05 August 2009

Denver; Crypto-Judaic conference report

Tracing the Tribe has been trying for several years to get to the annual Society for Crypto-Judaic Studies conference. Unfortunately, it usually is timed to compete head-on with the IAJGS International Conference on Jewish Genealogy.

I'm hoping that in 2010 it will be possible, as the Jewish genealogy conference is much earlier than usual.

Here's a report on the SCJS conference held in Denver this year:

When Gerald Gonzalez was a young man, his Spanish-speaking grandfather remarked — out of the blue — if he weren't Catholic, he'd be Jewish.

It would be a few more decades, and countless hours of genealogical research during the lunch hours of a busy law career, before Gonzalez would learn that his ancestors were Jews who had escaped Spain, and later Portugal, with the Inquisition on their heels.

Such tales were told many times at the 2009 conference of the Society of Crypto Judaic Studies. The three-day event in Denver drew about 75 people, including scholars and descendants of persecuted Jews.
Attendees shared stories of their Catholic families preserving such traditions as Friday night candle0lighting, Jewish burial customs and family heirlooms such as Hebrew Bibles, menorahs or other specifically Jewish objects, as well as preserving such Jewish traditions as circumcision or observation of such holidays as Santa Esther (Purim) or Santo Moises (Passover).

"The scholars learn from the descendants. The descendants learn from the scholars," historian Stanley Hordes said. "As word spreads, more people in (the region) are going to their grandparents and great aunts and uncles and asking about this."

Hordes, whose 2005 book "To the End of the Earth," is one of the few histories available on this region's crypto-Judaism, said the study here is in its infancy and difficult. It involves uncovering evidence of people "who for centuries tried desperately to cover their tracks," he said.
Although these secret Jews, known as Conversos (Spanish) or bnai anusim (children of the forced, Hebrew).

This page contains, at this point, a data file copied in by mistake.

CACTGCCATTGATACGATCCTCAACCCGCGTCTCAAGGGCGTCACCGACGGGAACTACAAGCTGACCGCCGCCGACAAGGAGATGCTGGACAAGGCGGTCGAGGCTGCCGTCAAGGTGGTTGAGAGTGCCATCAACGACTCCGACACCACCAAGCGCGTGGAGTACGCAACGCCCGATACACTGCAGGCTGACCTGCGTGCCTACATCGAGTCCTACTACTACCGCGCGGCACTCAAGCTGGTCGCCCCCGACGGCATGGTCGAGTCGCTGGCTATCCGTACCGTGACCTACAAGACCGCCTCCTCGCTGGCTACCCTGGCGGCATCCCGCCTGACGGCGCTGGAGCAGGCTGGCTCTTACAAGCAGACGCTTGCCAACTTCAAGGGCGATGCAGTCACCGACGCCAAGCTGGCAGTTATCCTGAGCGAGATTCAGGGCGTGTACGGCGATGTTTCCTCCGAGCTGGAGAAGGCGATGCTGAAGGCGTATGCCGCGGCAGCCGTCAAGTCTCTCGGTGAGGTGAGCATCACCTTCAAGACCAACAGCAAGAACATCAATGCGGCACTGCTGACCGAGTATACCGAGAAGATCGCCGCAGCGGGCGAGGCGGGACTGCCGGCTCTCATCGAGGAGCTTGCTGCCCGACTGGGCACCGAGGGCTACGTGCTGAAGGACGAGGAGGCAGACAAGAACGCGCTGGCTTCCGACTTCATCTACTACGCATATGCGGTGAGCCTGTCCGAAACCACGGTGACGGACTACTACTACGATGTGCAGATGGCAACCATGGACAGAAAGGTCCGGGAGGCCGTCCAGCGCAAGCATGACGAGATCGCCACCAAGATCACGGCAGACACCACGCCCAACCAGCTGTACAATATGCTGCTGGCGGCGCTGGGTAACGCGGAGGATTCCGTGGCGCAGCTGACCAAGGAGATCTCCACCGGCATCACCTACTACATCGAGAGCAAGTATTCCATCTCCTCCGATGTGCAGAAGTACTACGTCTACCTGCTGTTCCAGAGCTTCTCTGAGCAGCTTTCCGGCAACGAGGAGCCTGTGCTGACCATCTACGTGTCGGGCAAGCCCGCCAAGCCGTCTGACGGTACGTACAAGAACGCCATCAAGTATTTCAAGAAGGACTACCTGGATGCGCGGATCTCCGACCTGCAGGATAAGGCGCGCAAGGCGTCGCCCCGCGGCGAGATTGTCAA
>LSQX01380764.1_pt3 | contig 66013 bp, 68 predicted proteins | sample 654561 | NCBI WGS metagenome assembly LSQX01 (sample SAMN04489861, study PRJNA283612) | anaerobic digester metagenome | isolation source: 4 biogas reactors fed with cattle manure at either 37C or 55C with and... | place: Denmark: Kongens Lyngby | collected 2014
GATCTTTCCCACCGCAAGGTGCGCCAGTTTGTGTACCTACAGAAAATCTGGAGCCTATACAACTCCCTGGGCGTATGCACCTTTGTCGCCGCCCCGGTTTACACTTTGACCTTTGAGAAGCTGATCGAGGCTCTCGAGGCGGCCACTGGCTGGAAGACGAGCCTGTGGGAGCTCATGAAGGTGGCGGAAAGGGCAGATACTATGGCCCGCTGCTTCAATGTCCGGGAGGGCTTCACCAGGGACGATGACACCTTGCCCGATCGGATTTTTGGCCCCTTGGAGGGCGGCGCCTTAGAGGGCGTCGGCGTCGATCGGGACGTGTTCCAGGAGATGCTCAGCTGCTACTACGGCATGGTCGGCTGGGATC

Others call them marranos which is a pejorative term. My Converso friends are extremely insulted and angry if this epithet is applied to them. It should never be used. Its use seems to be accepted in some books or papers, and it seems the authors are not aware of how insulted Conversos feel when identified by that term.

In recent decades, increasing numbers of northern New Mexicans and southern Coloradans either are sure of or suspect Jewish heritage, yet no one reliably knows how many, said Hordes, a pioneer researcher of New Mexican crypto-Judaism. He began compiling anecdotes in the mid- 1980s.

In the past several years, mounting DNA evidence has begun to support once-contested claims of Jewish ancestry. One result is a New York University study, underway among Latino populations in northern New Mexico and southern Colorado, on the incidence of a genetic mutation implicated in a type of breast cancer most common among Jews.
Family reactions to such evidence of Jewish ancestry range from rejection to return to mainstream Judaism.

Read the complete article at the link above.


  1. I am the descendant of Dutch Converso's and perhaps its my upbringing but I personally do not find the term Marrano to be pejorative in reference to my own heritage. In fact, I wear it as a badge of honor that my ancestors were given this term and persevered against incredible odds to preserve their Jewish traditions before being able to escape to a country accepting of Jews and returning to their identity.

    However, I can't speak for those who are still of the Converso status. Just thought a descendant's interpretation would be interesting to add.

  2. I believe that I am from the Crypto Judaic tribe. My last name is Narro which I found out was Nyerros and we originally come from the town of Nyer. I live in New Mexico along with many family members.